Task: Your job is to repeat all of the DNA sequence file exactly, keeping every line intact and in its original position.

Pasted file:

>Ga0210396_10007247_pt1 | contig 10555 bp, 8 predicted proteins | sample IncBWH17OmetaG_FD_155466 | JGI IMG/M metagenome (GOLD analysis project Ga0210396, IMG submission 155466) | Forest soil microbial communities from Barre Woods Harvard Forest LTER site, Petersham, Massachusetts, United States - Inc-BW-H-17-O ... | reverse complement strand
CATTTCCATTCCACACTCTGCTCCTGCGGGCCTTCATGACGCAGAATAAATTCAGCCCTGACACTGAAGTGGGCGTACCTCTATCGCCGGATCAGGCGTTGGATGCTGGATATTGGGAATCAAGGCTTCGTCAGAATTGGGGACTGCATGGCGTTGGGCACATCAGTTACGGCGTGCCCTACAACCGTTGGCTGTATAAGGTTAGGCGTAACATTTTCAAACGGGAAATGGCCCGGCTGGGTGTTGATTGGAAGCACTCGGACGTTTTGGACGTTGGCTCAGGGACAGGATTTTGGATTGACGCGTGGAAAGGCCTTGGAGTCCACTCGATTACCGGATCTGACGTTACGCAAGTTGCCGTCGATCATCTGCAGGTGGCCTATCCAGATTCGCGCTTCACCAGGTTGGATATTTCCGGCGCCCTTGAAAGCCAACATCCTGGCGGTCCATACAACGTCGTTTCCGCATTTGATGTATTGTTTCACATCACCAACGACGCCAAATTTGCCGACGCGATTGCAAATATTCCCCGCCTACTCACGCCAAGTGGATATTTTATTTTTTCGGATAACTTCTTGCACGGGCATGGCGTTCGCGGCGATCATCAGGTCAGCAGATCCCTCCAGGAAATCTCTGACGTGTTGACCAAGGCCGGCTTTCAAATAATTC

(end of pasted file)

>Ga0210396_10007247_pt1 | contig 10555 bp, 8 predicted proteins | sample IncBWH17OmetaG_FD_155466 | JGI IMG/M metagenome (GOLD analysis project Ga0210396, IMG submission 155466) | Forest soil microbial communities from Barre Woods Harvard Forest LTER site, Petersham, Massachusetts, United States - Inc-BW-H-17-O ... | reverse complement strand
CATTTCCATTCCACACTCTGCTCCTGCGGGCCTTCATGACGCAGAATAAATTCAGCCCTGACACTGAAGTGGGCGTACCTCTATCGCCGGATCAGGCGTTGGATGCTGGATATTGGGAATCAAGGCTTCGTCAGAATTGGGGACTGCATGGCGTTGGGCACATCAGTTACGGCGTGCCCTACAACCGTTGGCTGTATAAGGTTAGGCGTAACATTTTCAAACGGGAAATGGCCCGGCTGGGTGTTGATTGGAAGCACTCGGACGTTTTGGACGTTGGCTCAGGGACAGGATTTTGGATTGACGCGTGGAAAGGCCTTGGAGTCCACTCGATTACCGGATCTGACGTTACGCAAGTTGCCGTCGATCATCTGCAGGTGGCCTATCCAGATTCGCGCTTCACCAGGTTGGATATTTCCGGCGCCCTTGAAAGCCAACATCCTGGCGGTCCATACAACGTCGTTTCCGCATTTGATGTATTGTTTCACATCACCAACGACGCCAAATTTGCCGACGCGATTGCAAATATTCCCCGCCTACTCACGCCAAGTGGATATTTTATTTTTTCGGATAACTTCTTGCACGGGCATGGCGTTCGCGGCGATCATCAGGTCAGCAGATCCCTCCAGGAAATCTCTGACGTGTTGACCAAGGCCGGCTTTCAAATAATTC